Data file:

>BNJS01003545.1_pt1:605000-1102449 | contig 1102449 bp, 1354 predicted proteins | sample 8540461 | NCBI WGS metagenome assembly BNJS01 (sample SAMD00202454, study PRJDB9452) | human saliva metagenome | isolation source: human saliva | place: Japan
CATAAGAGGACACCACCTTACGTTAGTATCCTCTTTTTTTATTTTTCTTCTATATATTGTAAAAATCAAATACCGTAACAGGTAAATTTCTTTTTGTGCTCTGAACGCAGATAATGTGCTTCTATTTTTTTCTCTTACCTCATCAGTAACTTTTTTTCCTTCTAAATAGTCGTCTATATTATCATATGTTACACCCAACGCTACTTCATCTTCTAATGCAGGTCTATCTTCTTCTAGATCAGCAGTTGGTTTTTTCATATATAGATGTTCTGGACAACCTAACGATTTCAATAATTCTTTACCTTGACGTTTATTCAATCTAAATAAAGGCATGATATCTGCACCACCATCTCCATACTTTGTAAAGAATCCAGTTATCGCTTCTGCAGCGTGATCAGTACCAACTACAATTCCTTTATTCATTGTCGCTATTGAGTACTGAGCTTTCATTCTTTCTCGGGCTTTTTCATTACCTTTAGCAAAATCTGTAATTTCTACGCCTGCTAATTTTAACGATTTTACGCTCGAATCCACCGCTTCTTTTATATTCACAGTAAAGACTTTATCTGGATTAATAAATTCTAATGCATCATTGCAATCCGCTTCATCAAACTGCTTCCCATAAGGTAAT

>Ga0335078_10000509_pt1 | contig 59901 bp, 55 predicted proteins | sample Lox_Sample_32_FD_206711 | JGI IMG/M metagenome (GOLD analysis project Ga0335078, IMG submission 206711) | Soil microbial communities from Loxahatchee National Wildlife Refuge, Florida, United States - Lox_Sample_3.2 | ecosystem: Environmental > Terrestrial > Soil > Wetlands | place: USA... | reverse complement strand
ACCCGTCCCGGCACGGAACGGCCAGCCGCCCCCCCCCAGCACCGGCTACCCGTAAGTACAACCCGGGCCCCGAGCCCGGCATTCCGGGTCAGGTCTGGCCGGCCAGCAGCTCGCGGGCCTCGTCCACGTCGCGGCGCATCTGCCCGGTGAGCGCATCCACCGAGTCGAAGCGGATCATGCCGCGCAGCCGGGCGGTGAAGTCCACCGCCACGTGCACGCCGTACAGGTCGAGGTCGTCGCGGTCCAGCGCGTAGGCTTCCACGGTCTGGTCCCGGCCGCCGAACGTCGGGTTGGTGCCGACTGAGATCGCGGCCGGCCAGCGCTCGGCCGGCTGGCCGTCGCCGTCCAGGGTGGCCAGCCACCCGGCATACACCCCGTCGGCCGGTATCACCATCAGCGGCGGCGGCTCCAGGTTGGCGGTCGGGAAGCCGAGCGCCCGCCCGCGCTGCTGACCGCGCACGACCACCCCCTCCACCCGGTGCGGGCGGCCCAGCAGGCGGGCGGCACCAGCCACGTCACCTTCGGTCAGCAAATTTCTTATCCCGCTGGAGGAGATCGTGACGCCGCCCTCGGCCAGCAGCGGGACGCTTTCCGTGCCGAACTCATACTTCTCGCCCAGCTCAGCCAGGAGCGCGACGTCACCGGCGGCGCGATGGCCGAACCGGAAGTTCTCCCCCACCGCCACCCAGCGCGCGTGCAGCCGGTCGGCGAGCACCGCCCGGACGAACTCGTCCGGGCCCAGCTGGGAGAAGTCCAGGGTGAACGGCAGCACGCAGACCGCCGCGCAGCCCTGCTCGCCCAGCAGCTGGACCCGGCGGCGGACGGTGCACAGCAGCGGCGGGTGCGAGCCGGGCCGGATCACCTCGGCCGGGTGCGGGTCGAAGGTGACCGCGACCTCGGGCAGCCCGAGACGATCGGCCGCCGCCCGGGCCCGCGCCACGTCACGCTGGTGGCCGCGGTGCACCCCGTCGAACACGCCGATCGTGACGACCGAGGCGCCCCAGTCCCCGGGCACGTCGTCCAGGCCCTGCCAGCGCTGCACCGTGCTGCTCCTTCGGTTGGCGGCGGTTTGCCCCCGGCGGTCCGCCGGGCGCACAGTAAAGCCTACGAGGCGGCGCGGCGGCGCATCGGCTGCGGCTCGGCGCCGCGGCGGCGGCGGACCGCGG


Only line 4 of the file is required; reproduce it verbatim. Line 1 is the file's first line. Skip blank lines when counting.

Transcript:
ACCCGTCCCGGCACGGAACGGCCAGCCGCCCCCCCCCAGCACCGGCTACCCGTAAGTACAACCCGGGCCCCGAGCCCGGCATTCCGGGTCAGGTCTGGCCGGCCAGCAGCTCGCGGGCCTCGTCCACGTCGCGGCGCATCTGCCCGGTGAGCGCATCCACCGAGTCGAAGCGGATCATGCCGCGCAGCCGGGCGGTGAAGTCCACCGCCACGTGCACGCCGTACAGGTCGAGGTCGTCGCGGTCCAGCGCGTAGGCTTCCACGGTCTGGTCCCGGCCGCCGAACGTCGGGTTGGTGCCGACTGAGATCGCGGCCGGCCAGCGCTCGGCCGGCTGGCCGTCGCCGTCCAGGGTGGCCAGCCACCCGGCATACACCCCGTCGGCCGGTATCACCATCAGCGGCGGCGGCTCCAGGTTGGCGGTCGGGAAGCCGAGCGCCCGCCCGCGCTGCTGACCGCGCACGACCACCCCCTCCACCCGGTGCGGGCGGCCCAGCAGGCGGGCGGCACCAGCCACGTCACCTTCGGTCAGCAAATTTCTTATCCCGCTGGAGGAGATCGTGACGCCGCCCTCGGCCAGCAGCGGGACGCTTTCCGTGCCGAACTCATACTTCTCGCCCAGCTCAGCCAGGAGCGCGACGTCACCGGCGGCGCGATGGCCGAACCGGAAGTTCTCCCCCACCGCCACCCAGCGCGCGTGCAGCCGGTCGGCGAGCACCGCCCGGACGAACTCGTCCGGGCCCAGCTGGGAGAAGTCCAGGGTGAACGGCAGCACGCAGACCGCCGCGCAGCCCTGCTCGCCCAGCAGCTGGACCCGGCGGCGGACGGTGCACAGCAGCGGCGGGTGCGAGCCGGGCCGGATCACCTCGGCCGGGTGCGGGTCGAAGGTGACCGCGACCTCGGGCAGCCCGAGACGATCGGCCGCCGCCCGGGCCCGCGCCACGTCACGCTGGTGGCCGCGGTGCACCCCGTCGAACACGCCGATCGTGACGACCGAGGCGCCCCAGTCCCCGGGCACGTCGTCCAGGCCCTGCCAGCGCTGCACCGTGCTGCTCCTTCGGTTGGCGGCGGTTTGCCCCCGGCGGTCCGCCGGGCGCACAGTAAAGCCTACGAGGCGGCGCGGCGGCGCATCGGCTGCGGCTCGGCGCCGCGGCGGCGGCGGACCGCGG